This page provides a high level overview of how incognito works in Firefox, primarily to help in understanding how to test the feature.
The incognito value in manifest.json supports
The other value,
split, may be supported in the future. The default
spanning, however, by default access to private windows is
not allowed. The user must turn on support, per extension, in
Internally this is handled as a hidden extension permission called
internal:privateBrowsingAllowed. This permission is reset when the
extension is disabled or uninstalled. The permission is accessible in
context.privateBrowsingAllowed (see BaseContext)
The goal of testing is to ensure that data from a private browsing session is not accessible to an extension without permission.
In Firefox 67, the feature will initially be disabled, however the
intention is to enable the feature on in 67. The pref controlling this
extensions.allowPrivateBrowsingByDefault. When this pref is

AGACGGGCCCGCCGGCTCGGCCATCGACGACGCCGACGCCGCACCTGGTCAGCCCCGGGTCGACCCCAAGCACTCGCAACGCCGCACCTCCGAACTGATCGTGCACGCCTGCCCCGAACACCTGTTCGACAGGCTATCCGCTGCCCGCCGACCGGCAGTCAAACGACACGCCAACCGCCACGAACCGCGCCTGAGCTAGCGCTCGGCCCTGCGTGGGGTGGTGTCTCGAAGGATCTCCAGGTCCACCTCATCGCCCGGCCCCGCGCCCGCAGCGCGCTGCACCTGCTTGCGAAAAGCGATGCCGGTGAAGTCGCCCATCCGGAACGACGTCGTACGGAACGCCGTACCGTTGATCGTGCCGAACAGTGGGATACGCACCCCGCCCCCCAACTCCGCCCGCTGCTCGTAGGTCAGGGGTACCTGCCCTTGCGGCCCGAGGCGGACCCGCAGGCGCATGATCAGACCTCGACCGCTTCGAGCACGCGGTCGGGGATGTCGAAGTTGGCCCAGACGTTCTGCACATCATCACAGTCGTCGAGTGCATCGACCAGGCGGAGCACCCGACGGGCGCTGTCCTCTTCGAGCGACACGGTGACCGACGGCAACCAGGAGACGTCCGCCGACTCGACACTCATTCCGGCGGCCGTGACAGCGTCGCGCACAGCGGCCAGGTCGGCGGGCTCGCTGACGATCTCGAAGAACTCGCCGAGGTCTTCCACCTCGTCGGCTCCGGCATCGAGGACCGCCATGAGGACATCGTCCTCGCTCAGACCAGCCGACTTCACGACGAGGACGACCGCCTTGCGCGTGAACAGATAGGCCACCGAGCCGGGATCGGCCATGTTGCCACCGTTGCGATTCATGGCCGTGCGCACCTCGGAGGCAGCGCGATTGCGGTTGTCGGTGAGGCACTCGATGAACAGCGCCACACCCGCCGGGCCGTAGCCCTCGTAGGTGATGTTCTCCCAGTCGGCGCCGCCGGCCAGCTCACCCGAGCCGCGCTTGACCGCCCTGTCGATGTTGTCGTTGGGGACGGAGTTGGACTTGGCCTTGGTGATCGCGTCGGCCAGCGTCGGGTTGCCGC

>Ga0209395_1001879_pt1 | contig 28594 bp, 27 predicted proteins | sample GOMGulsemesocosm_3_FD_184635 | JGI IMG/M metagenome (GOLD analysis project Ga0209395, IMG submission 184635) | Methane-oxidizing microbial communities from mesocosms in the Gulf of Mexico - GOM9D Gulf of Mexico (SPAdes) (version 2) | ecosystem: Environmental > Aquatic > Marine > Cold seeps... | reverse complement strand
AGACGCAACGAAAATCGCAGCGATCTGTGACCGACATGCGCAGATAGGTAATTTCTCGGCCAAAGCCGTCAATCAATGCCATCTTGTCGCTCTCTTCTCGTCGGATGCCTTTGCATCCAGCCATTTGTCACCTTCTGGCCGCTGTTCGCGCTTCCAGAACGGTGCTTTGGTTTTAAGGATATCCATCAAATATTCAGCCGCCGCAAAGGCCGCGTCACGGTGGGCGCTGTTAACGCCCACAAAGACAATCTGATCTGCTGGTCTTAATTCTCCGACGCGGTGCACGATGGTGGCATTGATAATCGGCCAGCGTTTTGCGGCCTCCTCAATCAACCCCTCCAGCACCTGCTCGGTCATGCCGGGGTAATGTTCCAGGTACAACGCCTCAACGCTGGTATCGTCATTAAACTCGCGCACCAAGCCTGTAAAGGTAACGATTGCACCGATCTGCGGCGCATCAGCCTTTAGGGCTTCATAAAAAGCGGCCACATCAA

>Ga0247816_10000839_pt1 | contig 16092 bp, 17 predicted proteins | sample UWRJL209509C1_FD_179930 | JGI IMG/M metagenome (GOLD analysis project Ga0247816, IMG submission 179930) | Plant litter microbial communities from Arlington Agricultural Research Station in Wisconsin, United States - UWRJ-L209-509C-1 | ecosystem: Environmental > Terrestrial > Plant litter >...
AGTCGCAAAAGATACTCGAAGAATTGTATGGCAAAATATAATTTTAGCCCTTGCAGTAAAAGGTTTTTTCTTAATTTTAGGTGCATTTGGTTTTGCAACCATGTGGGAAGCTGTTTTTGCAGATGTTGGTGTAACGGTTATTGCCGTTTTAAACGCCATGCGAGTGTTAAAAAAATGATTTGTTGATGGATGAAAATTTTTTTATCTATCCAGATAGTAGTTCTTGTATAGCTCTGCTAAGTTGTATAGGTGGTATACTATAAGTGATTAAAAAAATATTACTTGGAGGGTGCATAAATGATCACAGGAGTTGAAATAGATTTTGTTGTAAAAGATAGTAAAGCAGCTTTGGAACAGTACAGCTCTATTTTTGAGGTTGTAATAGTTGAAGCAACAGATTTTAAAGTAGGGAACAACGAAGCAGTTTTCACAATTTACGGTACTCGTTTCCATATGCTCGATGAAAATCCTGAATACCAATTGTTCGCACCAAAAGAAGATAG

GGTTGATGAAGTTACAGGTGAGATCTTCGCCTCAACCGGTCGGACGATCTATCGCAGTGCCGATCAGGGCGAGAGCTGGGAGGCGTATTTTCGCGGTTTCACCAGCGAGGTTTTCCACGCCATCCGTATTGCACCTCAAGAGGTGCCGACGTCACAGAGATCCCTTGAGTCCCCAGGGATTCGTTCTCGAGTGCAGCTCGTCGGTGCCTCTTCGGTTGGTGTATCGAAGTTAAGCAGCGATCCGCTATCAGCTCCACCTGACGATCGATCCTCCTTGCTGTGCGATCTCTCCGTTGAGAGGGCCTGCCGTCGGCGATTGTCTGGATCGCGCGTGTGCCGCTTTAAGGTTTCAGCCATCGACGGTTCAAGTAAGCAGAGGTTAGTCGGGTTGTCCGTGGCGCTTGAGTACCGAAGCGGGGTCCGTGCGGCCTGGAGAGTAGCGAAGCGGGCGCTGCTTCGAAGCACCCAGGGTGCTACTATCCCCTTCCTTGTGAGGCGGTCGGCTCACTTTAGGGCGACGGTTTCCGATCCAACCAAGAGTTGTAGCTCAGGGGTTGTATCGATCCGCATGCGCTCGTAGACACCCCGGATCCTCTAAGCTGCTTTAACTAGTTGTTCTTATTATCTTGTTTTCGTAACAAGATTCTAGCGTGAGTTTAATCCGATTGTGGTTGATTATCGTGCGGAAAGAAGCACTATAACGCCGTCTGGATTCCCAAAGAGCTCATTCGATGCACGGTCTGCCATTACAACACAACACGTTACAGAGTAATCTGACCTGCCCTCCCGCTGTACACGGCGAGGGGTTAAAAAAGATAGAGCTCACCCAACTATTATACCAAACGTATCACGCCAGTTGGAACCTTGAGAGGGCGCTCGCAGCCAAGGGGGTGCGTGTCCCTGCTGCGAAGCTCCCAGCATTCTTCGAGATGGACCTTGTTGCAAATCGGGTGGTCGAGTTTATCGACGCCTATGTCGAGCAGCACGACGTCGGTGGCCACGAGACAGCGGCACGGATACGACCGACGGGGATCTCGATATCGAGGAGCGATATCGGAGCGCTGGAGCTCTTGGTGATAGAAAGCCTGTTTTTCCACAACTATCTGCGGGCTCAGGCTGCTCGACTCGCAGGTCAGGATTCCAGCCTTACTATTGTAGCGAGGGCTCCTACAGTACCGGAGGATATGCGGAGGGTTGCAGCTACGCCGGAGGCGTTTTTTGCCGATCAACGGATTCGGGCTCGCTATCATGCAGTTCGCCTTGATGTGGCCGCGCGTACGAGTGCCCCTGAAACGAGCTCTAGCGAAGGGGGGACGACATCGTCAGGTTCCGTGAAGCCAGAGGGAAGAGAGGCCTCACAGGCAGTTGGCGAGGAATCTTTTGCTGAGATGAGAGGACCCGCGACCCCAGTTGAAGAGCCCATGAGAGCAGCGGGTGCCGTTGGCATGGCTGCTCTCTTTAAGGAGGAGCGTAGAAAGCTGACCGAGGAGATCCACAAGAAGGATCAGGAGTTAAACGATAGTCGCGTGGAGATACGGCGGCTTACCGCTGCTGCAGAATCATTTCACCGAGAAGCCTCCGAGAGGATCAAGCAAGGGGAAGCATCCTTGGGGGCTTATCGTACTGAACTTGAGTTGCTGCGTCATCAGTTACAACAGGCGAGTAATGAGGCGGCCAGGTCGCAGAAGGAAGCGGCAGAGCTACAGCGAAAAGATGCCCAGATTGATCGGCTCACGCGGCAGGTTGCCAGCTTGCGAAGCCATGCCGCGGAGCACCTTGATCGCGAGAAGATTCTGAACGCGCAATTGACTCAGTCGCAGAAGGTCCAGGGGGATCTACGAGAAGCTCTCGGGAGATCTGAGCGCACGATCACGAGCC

true, all extensions have access to private browsing and the manifest
not_allowed will produce an error. To enable incognito.not_allowed
for tests you must flip the pref to false.
Testing EventManager events¶
This is typically most easily handled by running a test with an extension
that has permission, using
incognitoOverride: spanning in the call to
ExtensionTestUtils.loadExtension. You can then use a second extension
without permission to try and catch any events that would typically be passed.
If the events can happen without calls produced by an extension, you can also use BrowserTestUtils to open a private window, and use a non-permissioned extension to run tests against it.
There are two utility functions in head.js, getIncognitoWindow and startIncognitoMonitorExtension, which are useful for some basic testing.
Testing API Calls¶
This is easily done using an extension without permission. If you need an ID of a window or tab, use getIncognitoWindow. In most cases, the API call should throw an exception when the window is not accessible. There are some cases where API calls explicitly do not throw.
Privateness of window vs. tab¶
Android does not currently support private windows. When a tab is available, the test should prefer tab over window.
When WebExtensionPolicy is handy to use, you can directly check window access: